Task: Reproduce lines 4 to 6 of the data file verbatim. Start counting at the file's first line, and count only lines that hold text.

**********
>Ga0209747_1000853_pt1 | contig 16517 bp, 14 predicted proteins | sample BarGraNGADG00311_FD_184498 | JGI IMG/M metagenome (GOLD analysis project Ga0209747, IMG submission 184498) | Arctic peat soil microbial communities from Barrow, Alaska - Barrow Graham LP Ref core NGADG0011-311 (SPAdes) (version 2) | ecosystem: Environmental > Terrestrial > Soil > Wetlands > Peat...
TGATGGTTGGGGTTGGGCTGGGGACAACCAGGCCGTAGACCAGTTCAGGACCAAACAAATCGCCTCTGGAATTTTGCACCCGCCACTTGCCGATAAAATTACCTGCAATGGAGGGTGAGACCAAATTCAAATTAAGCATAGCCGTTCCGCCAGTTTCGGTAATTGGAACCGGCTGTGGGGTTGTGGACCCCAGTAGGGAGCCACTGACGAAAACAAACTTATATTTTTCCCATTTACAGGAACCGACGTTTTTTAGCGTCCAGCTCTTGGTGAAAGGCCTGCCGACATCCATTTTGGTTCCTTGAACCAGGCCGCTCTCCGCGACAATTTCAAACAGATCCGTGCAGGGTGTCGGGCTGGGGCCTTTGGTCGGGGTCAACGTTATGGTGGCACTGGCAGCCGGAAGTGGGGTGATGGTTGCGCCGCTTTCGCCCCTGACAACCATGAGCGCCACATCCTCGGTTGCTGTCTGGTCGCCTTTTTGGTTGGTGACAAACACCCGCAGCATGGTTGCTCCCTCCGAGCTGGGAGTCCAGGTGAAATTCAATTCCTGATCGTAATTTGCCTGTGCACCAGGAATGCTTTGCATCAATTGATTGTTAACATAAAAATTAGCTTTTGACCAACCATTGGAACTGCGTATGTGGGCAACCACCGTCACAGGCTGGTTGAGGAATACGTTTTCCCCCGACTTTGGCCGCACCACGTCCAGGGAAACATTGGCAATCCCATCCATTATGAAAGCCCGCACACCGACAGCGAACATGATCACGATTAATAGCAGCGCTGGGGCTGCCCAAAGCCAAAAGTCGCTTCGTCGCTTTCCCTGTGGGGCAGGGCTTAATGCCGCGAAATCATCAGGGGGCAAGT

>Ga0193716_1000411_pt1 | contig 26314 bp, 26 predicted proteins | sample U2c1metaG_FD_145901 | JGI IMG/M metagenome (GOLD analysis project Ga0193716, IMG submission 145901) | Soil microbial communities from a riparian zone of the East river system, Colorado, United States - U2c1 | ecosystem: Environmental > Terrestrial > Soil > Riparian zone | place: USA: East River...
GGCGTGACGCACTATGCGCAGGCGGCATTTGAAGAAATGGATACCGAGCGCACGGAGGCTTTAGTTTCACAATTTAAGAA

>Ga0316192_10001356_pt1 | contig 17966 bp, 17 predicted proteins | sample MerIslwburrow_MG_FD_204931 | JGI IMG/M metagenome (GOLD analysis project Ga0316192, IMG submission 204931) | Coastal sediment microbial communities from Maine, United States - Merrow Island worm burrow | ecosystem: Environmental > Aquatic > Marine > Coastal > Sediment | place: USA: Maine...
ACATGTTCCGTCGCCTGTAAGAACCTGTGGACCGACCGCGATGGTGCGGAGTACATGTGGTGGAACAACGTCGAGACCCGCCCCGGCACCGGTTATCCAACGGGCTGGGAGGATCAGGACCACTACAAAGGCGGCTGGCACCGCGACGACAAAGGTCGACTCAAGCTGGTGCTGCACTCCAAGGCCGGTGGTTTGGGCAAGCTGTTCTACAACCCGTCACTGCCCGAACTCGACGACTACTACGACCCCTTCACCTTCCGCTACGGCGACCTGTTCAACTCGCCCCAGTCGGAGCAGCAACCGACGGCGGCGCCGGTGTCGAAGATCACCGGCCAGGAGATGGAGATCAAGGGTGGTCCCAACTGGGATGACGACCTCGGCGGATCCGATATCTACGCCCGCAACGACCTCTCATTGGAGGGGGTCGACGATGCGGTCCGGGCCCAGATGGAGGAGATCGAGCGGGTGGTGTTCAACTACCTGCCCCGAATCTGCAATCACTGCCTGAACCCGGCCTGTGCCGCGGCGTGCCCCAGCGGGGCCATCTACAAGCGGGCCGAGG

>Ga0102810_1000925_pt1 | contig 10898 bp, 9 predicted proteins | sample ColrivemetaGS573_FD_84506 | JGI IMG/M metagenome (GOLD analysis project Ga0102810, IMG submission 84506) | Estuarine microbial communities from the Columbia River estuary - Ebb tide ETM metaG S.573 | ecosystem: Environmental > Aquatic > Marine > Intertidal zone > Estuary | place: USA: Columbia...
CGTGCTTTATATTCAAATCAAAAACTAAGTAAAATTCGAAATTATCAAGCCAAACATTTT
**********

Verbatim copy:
GGCGTGACGCACTATGCGCAGGCGGCATTTGAAGAAATGGATACCGAGCGCACGGAGGCTTTAGTTTCACAATTTAAGAA

>Ga0316192_10001356_pt1 | contig 17966 bp, 17 predicted proteins | sample MerIslwburrow_MG_FD_204931 | JGI IMG/M metagenome (GOLD analysis project Ga0316192, IMG submission 204931) | Coastal sediment microbial communities from Maine, United States - Merrow Island worm burrow | ecosystem: Environmental > Aquatic > Marine > Coastal > Sediment | place: USA: Maine...
ACATGTTCCGTCGCCTGTAAGAACCTGTGGACCGACCGCGATGGTGCGGAGTACATGTGGTGGAACAACGTCGAGACCCGCCCCGGCACCGGTTATCCAACGGGCTGGGAGGATCAGGACCACTACAAAGGCGGCTGGCACCGCGACGACAAAGGTCGACTCAAGCTGGTGCTGCACTCCAAGGCCGGTGGTTTGGGCAAGCTGTTCTACAACCCGTCACTGCCCGAACTCGACGACTACTACGACCCCTTCACCTTCCGCTACGGCGACCTGTTCAACTCGCCCCAGTCGGAGCAGCAACCGACGGCGGCGCCGGTGTCGAAGATCACCGGCCAGGAGATGGAGATCAAGGGTGGTCCCAACTGGGATGACGACCTCGGCGGATCCGATATCTACGCCCGCAACGACCTCTCATTGGAGGGGGTCGACGATGCGGTCCGGGCCCAGATGGAGGAGATCGAGCGGGTGGTGTTCAACTACCTGCCCCGAATCTGCAATCACTGCCTGAACCCGGCCTGTGCCGCGGCGTGCCCCAGCGGGGCCATCTACAAGCGGGCCGAGG